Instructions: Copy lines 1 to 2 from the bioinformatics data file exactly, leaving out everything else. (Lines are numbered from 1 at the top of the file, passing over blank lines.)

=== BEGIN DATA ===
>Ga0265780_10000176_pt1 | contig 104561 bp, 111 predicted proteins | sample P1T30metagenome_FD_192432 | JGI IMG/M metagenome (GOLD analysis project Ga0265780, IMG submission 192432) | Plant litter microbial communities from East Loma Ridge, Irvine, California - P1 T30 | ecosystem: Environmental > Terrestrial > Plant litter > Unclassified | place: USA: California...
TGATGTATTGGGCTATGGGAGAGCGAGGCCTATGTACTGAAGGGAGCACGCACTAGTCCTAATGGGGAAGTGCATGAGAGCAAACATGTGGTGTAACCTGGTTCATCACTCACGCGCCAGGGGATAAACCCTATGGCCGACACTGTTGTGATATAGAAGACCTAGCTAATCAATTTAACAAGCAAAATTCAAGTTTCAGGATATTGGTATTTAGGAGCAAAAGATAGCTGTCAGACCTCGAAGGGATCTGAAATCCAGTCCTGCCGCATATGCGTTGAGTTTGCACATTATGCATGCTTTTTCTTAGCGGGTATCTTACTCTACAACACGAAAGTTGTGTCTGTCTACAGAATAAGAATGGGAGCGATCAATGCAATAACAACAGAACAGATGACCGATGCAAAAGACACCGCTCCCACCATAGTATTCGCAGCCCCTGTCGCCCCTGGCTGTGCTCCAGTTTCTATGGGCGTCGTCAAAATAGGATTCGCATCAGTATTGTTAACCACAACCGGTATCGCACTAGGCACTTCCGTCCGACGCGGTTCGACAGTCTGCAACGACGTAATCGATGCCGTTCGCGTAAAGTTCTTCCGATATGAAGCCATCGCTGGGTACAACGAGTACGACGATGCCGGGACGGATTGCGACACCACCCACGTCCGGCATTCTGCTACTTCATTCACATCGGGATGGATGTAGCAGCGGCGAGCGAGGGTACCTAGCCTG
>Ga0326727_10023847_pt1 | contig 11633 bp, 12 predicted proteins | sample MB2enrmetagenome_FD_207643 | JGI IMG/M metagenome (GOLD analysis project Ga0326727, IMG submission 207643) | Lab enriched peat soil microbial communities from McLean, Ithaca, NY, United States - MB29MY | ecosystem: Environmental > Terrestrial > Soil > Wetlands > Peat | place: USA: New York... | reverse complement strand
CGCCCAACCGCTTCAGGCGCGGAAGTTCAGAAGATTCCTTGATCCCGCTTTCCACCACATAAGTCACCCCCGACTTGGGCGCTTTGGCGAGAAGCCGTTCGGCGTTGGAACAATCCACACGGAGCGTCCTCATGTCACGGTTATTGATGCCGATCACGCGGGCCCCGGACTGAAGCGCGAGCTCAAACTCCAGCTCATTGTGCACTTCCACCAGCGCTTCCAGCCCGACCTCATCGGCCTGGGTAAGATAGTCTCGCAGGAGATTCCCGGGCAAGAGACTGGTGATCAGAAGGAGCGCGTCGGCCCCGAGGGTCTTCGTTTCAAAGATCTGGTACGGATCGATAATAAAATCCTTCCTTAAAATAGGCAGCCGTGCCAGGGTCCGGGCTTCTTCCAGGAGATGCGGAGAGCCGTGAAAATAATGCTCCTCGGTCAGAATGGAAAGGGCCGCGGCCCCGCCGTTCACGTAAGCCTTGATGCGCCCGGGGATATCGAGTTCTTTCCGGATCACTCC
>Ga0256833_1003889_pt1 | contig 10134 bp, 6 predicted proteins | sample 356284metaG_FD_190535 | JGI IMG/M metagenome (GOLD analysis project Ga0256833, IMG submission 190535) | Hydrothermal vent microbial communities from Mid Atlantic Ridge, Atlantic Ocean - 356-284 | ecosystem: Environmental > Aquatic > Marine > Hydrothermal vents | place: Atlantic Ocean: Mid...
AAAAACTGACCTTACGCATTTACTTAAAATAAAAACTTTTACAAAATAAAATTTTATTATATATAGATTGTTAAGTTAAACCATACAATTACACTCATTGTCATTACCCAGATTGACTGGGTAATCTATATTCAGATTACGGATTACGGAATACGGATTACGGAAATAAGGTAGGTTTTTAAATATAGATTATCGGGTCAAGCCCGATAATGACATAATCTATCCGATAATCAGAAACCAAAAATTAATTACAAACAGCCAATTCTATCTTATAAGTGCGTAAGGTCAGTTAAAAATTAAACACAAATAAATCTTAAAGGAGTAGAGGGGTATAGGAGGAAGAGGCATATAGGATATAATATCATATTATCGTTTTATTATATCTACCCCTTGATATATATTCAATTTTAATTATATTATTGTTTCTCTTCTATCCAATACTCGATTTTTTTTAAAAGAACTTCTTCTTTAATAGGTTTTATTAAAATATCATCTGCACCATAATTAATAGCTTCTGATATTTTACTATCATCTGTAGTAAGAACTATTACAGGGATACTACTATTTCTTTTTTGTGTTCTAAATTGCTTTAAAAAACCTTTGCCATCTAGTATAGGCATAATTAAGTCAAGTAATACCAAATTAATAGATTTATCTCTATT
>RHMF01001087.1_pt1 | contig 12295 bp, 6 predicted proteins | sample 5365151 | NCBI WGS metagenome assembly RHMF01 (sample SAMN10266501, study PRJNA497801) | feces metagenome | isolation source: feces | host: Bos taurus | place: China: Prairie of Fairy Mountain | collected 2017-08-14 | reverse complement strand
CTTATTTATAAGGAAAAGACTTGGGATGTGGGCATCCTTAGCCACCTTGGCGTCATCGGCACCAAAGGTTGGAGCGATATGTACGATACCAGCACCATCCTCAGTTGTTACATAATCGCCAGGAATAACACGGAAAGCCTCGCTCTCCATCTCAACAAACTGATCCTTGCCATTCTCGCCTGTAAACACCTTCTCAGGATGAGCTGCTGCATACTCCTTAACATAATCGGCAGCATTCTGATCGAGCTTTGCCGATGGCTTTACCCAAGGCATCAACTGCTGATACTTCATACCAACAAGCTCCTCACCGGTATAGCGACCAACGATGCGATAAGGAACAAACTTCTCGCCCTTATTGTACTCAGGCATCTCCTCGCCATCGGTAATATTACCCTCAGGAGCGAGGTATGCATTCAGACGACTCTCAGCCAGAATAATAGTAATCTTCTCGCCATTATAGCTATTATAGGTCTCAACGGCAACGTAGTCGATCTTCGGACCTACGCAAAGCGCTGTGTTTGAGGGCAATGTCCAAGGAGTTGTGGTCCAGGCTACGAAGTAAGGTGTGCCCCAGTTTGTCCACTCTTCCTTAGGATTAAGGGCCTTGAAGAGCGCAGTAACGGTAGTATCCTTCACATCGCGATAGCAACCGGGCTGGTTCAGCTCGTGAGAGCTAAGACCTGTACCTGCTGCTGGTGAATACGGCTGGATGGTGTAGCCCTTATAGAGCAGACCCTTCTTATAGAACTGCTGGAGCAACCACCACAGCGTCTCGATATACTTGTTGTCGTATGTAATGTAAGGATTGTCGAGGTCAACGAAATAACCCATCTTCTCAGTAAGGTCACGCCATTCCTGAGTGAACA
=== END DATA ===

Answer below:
>Ga0265780_10000176_pt1 | contig 104561 bp, 111 predicted proteins | sample P1T30metagenome_FD_192432 | JGI IMG/M metagenome (GOLD analysis project Ga0265780, IMG submission 192432) | Plant litter microbial communities from East Loma Ridge, Irvine, California - P1 T30 | ecosystem: Environmental > Terrestrial > Plant litter > Unclassified | place: USA: California...
TGATGTATTGGGCTATGGGAGAGCGAGGCCTATGTACTGAAGGGAGCACGCACTAGTCCTAATGGGGAAGTGCATGAGAGCAAACATGTGGTGTAACCTGGTTCATCACTCACGCGCCAGGGGATAAACCCTATGGCCGACACTGTTGTGATATAGAAGACCTAGCTAATCAATTTAACAAGCAAAATTCAAGTTTCAGGATATTGGTATTTAGGAGCAAAAGATAGCTGTCAGACCTCGAAGGGATCTGAAATCCAGTCCTGCCGCATATGCGTTGAGTTTGCACATTATGCATGCTTTTTCTTAGCGGGTATCTTACTCTACAACACGAAAGTTGTGTCTGTCTACAGAATAAGAATGGGAGCGATCAATGCAATAACAACAGAACAGATGACCGATGCAAAAGACACCGCTCCCACCATAGTATTCGCAGCCCCTGTCGCCCCTGGCTGTGCTCCAGTTTCTATGGGCGTCGTCAAAATAGGATTCGCATCAGTATTGTTAACCACAACCGGTATCGCACTAGGCACTTCCGTCCGACGCGGTTCGACAGTCTGCAACGACGTAATCGATGCCGTTCGCGTAAAGTTCTTCCGATATGAAGCCATCGCTGGGTACAACGAGTACGACGATGCCGGGACGGATTGCGACACCACCCACGTCCGGCATTCTGCTACTTCATTCACATCGGGATGGATGTAGCAGCGGCGAGCGAGGGTACCTAGCCTG